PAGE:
Plasmapheresis is the most rapid and efficient way to remove pathogenic antibodies in this disease. Different institutions often embrace idiosyncratic pheresis protocols. A triple volume plasma exchange performed in three sessions can extract in the range of 90% of the total body burden of pathogenic IgG.
These can be performed on alternate days over a 5-day interval, which allows for repletion of clotting factors and re-equilibration of the circulating IgG pool with the extravascular compartment on off days to obtain a maximal exchange gradient during pheresis. More aggressive protocols may require replacement of platelets and clotting factors with fresh frozen plasma.
Corticosteroids are an efficient way of inhibiting B-cell activity triggered by the sudden depletion of circulating IgG due to plasmapheresis and will, in most cases, be an integral part of the pharmacotherapeutic regimen during recovery. There is no objective data on which to base dosage recommendations; however, I have used methylprednisolone at a dose of 5 mg/kg/day divided BID for the first week of treatment followed by a slow taper of an oral preparation.
In the past, some centers would customarily admit patients to the hospital to initiate high dose corticosteroid treatment because of the fear that it could precipitate a myasthenic crisis. This practice was not evidence based or mechanistically understood. It was experientially driven, and probably fueled by coincidence. The adrenalin rush of a narrowly averted disaster, however, can be a very persuasive conditioner of behavior and this habit continues in the hands of some practitioners.
Nevertheless, corticosteroids have preferred effects on B-cell function and markedly inhibit antibody production and clonal expansion. They act synergistically with plasmapheresis after removal of pathogenic antibodies to limit antibody production rebound. Underlying infection. Many chronic myasthenics are immunocompromised by their treatment regimens and prone to opportunistic pathogens. A careful inventory for infection that may have triggered the crisis and can continue to blunt efforts to modulate immunological dysregulation is essential, followed by aggressive anti-infective intervention.Patience. As this maelstrom of immunological forces comes into some sort of dynamic equilibrium, the threshold for effective neuromuscular transmission can be quite tenuous. Sudden changes in the functional requirements to sustain respiratory activity can exceed the compensatory reserves of compromised neuromuscular junctions. The process of weaning respiratory support should be slow and gradual.
Myasthenia gravis is an autoimmune disease mediated by antibodies directed against elements of the most-synaptic end-plate of the neuromuscular junction. In the majority of patients, the pathological antibodies are targeting epitopes located on or adjacent to the acetylcholine receptor, ultimately resulting in degradation of the receptors and compromised efficiency of neuromuscular transmission.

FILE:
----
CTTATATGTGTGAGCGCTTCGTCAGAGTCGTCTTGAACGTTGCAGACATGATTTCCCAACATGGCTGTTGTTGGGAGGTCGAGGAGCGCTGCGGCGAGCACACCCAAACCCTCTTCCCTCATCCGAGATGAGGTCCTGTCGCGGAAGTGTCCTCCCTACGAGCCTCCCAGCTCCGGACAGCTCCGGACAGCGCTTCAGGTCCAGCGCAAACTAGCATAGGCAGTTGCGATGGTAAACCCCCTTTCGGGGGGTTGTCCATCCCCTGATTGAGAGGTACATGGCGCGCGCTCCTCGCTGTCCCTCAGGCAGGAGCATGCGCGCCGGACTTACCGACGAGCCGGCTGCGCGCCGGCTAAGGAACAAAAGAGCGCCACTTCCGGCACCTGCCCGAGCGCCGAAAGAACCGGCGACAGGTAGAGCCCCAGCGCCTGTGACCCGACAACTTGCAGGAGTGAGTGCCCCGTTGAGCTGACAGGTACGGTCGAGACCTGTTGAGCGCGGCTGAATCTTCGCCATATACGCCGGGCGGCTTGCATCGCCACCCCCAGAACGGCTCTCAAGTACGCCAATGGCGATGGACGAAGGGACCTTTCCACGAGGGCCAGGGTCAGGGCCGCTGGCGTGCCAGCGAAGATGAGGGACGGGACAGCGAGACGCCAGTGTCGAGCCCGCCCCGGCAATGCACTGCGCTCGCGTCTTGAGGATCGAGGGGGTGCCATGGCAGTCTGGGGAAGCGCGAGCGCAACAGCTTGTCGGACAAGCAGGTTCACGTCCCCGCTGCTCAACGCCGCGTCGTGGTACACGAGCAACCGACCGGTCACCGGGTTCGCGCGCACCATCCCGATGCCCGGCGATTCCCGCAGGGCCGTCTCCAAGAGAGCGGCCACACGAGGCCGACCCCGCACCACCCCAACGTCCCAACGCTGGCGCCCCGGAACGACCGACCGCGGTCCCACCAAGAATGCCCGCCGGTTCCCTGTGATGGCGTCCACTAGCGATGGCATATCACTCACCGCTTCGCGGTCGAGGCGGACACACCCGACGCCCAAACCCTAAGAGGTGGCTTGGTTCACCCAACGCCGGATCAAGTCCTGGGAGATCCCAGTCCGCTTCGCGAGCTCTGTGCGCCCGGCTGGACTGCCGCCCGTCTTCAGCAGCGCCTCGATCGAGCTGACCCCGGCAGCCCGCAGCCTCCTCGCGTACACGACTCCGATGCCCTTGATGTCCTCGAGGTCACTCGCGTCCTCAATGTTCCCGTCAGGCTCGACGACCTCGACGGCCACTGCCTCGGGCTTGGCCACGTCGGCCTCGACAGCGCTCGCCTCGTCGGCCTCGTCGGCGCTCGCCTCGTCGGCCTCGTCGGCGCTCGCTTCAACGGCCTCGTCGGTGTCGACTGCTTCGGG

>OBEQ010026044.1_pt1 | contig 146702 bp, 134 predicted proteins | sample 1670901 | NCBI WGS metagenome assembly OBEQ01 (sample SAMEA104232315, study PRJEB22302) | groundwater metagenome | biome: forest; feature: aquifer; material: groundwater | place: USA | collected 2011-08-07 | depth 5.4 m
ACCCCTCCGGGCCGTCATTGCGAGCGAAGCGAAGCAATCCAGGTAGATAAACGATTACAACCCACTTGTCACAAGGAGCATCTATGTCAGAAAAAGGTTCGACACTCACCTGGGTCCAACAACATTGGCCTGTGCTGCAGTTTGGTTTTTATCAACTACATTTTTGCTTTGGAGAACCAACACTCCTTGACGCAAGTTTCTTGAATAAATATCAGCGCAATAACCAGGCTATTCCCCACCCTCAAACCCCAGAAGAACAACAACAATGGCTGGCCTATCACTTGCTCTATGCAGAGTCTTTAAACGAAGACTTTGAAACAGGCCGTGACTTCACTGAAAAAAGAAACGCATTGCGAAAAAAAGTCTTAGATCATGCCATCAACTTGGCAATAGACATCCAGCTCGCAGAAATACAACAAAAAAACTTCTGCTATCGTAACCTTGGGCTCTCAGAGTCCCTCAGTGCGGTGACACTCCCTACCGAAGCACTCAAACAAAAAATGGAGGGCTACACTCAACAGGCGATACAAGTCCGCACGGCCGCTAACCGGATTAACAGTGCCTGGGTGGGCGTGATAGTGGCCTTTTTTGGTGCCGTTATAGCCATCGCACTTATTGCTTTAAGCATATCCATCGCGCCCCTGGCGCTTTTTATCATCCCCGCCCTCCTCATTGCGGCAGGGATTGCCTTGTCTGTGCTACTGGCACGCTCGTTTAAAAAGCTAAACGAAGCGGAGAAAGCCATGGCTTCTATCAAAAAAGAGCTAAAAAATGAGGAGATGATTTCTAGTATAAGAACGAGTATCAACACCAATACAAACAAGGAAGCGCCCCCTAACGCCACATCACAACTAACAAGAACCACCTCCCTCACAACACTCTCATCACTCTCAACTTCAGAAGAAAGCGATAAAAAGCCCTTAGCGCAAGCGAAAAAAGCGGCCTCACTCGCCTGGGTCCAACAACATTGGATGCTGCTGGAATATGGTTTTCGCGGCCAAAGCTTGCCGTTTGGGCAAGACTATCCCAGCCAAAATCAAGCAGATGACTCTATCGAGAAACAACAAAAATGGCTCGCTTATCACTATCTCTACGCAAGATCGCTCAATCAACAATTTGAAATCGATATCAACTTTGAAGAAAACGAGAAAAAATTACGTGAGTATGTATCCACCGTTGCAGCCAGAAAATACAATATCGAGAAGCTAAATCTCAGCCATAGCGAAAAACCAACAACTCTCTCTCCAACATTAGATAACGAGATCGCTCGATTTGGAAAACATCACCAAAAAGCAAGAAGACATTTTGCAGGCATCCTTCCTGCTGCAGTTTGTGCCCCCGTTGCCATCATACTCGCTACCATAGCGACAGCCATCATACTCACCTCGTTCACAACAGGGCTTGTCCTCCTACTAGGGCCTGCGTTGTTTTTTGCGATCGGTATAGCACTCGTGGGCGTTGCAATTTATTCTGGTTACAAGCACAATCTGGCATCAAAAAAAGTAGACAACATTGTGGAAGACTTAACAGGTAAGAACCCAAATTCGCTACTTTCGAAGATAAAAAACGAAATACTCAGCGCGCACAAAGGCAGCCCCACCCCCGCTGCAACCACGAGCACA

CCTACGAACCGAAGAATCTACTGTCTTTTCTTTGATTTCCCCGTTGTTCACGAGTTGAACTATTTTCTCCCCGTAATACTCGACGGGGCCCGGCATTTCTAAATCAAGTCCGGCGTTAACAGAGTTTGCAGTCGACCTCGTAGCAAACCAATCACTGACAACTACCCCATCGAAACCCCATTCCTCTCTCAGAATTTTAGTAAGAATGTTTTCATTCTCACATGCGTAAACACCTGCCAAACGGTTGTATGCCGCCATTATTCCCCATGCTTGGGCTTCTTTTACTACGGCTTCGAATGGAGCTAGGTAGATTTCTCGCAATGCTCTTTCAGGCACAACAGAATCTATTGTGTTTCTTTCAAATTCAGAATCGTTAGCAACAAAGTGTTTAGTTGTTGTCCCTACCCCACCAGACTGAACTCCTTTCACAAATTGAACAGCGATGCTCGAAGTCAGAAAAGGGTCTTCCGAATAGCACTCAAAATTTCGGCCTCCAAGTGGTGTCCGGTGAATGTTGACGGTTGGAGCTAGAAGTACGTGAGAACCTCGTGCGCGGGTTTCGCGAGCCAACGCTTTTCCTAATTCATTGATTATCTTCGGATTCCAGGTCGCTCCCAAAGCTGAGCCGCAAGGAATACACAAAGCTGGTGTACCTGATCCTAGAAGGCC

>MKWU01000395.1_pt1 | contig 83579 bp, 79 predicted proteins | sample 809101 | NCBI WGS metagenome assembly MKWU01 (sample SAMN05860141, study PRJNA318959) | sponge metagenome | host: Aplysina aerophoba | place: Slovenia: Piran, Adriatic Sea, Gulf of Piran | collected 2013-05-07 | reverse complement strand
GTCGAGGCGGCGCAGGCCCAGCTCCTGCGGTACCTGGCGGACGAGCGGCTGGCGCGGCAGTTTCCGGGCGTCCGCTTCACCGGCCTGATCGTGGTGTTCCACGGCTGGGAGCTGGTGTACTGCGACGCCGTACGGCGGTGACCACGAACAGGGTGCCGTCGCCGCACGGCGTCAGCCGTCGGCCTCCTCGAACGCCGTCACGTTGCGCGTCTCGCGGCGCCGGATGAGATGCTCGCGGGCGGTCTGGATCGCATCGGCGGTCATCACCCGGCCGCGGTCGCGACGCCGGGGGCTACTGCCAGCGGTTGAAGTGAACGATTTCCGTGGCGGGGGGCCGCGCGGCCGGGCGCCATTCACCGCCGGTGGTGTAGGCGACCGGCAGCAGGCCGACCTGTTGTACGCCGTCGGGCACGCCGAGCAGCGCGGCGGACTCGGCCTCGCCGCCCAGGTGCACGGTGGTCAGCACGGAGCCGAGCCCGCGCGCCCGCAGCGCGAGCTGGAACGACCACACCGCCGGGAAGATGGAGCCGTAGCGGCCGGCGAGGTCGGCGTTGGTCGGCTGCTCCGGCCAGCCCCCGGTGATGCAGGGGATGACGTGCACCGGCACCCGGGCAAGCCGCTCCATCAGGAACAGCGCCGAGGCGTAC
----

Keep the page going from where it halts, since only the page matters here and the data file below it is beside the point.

A smaller segment of this population have antibodies toward MUSK (MUscle Specific Kinase), which is an integral component of the post-synaptic membrane playing a role in the distribution of ACh receptors in post synaptic clefts.
Finally, a group of patients who otherwise exhibit all of the typical clinical and electrophysiological features of myasthenia gravis have no detectible confirmatory circulating receptor antibodies. It is likely, however, that the failure to detect antibodies in this cohort is related more to the limits of our immunological diagnostic ability than to an alternate disease mechanism.
Myasthenia gravis is a chronic autoimmune disorder that seems to have a built-in self-regulatory mechanism that allows the disease over time to ultimately go into remission. The data are less than optimal but in aggregate suggest that there is a baseline remission rate of roughly 8-10% per year, such that within 5 years of diagnosis, roughly 40 % of children will have achieved spontaneous remission.
There is data to support the notion that the percentage of patients achieving remission can be augmented with thymectomy. This surgery increases the likelihood of achieving remission at the 5-year mark to 70%. It appears that those who fail to go into a remission within 5 years have an equal likelihood of doing so later at the baseline rate of 8-10% per year.
The original study that looked at this issue in children also concluded that thymectomy was most likely to be efficacious when performed within the first year from the onset of symptoms. Ocular symptoms appear to be less responsive to thymectomy.
There is, understandably, debate regarding when thymectomy should be considered, as opposed to waiting for the disease activity to abate on its own. My own approach has been that once the disease has demonstrated its potential lethality (by virtue of an ICU admission) a recurrent crisis should be prevented if and however possible. For me, this means the initial ICU admission becomes the first episode in a staging process with thymectomy occurring prior to discharge from that hospitalization.
Special considerations for nursing and allied health professionals.
What's the evidence?